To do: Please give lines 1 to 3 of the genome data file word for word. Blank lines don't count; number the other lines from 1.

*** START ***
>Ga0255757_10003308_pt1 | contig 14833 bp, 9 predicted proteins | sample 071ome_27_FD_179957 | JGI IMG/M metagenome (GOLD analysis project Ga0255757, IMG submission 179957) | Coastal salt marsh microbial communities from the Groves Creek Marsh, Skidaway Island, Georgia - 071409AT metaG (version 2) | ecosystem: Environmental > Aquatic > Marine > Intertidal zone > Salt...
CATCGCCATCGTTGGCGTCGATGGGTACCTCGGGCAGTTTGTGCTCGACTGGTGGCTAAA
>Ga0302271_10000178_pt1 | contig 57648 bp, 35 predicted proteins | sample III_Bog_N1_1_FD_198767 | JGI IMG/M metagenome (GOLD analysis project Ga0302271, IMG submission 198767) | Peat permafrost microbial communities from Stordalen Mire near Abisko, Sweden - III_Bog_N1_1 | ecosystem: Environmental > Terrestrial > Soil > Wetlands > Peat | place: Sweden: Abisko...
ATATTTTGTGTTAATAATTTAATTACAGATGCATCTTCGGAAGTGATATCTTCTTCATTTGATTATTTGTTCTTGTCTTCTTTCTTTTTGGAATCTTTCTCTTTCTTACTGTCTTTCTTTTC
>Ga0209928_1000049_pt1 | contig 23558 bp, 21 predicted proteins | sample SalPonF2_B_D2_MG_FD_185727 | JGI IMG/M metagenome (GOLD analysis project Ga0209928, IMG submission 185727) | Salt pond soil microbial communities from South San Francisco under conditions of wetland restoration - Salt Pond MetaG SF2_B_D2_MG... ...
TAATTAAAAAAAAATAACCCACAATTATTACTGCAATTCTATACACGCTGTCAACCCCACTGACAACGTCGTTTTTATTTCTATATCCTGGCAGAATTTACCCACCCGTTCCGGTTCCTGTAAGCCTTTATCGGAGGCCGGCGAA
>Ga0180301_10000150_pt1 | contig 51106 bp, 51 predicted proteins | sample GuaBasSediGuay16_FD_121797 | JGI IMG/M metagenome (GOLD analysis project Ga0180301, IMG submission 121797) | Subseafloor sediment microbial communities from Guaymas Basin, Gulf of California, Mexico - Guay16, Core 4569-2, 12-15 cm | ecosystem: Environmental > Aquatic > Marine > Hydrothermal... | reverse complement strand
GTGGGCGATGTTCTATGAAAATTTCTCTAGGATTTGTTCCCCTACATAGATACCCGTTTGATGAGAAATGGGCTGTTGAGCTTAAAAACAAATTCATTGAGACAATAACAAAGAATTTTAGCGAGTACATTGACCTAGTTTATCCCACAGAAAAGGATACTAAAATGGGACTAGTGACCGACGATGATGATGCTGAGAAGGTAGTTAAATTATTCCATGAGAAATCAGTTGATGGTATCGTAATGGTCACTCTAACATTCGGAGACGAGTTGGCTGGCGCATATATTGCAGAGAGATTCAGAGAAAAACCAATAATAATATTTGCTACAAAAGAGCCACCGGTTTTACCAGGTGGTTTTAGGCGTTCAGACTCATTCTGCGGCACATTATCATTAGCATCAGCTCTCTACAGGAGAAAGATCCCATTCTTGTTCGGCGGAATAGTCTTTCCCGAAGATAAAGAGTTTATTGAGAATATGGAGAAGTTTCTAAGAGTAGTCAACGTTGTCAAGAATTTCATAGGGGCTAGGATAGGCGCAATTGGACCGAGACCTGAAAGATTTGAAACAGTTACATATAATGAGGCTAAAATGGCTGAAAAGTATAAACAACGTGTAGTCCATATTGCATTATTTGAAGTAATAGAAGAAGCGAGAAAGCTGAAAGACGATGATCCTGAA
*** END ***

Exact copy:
>Ga0255757_10003308_pt1 | contig 14833 bp, 9 predicted proteins | sample 071ome_27_FD_179957 | JGI IMG/M metagenome (GOLD analysis project Ga0255757, IMG submission 179957) | Coastal salt marsh microbial communities from the Groves Creek Marsh, Skidaway Island, Georgia - 071409AT metaG (version 2) | ecosystem: Environmental > Aquatic > Marine > Intertidal zone > Salt...
CATCGCCATCGTTGGCGTCGATGGGTACCTCGGGCAGTTTGTGCTCGACTGGTGGCTAAA
>Ga0302271_10000178_pt1 | contig 57648 bp, 35 predicted proteins | sample III_Bog_N1_1_FD_198767 | JGI IMG/M metagenome (GOLD analysis project Ga0302271, IMG submission 198767) | Peat permafrost microbial communities from Stordalen Mire near Abisko, Sweden - III_Bog_N1_1 | ecosystem: Environmental > Terrestrial > Soil > Wetlands > Peat | place: Sweden: Abisko...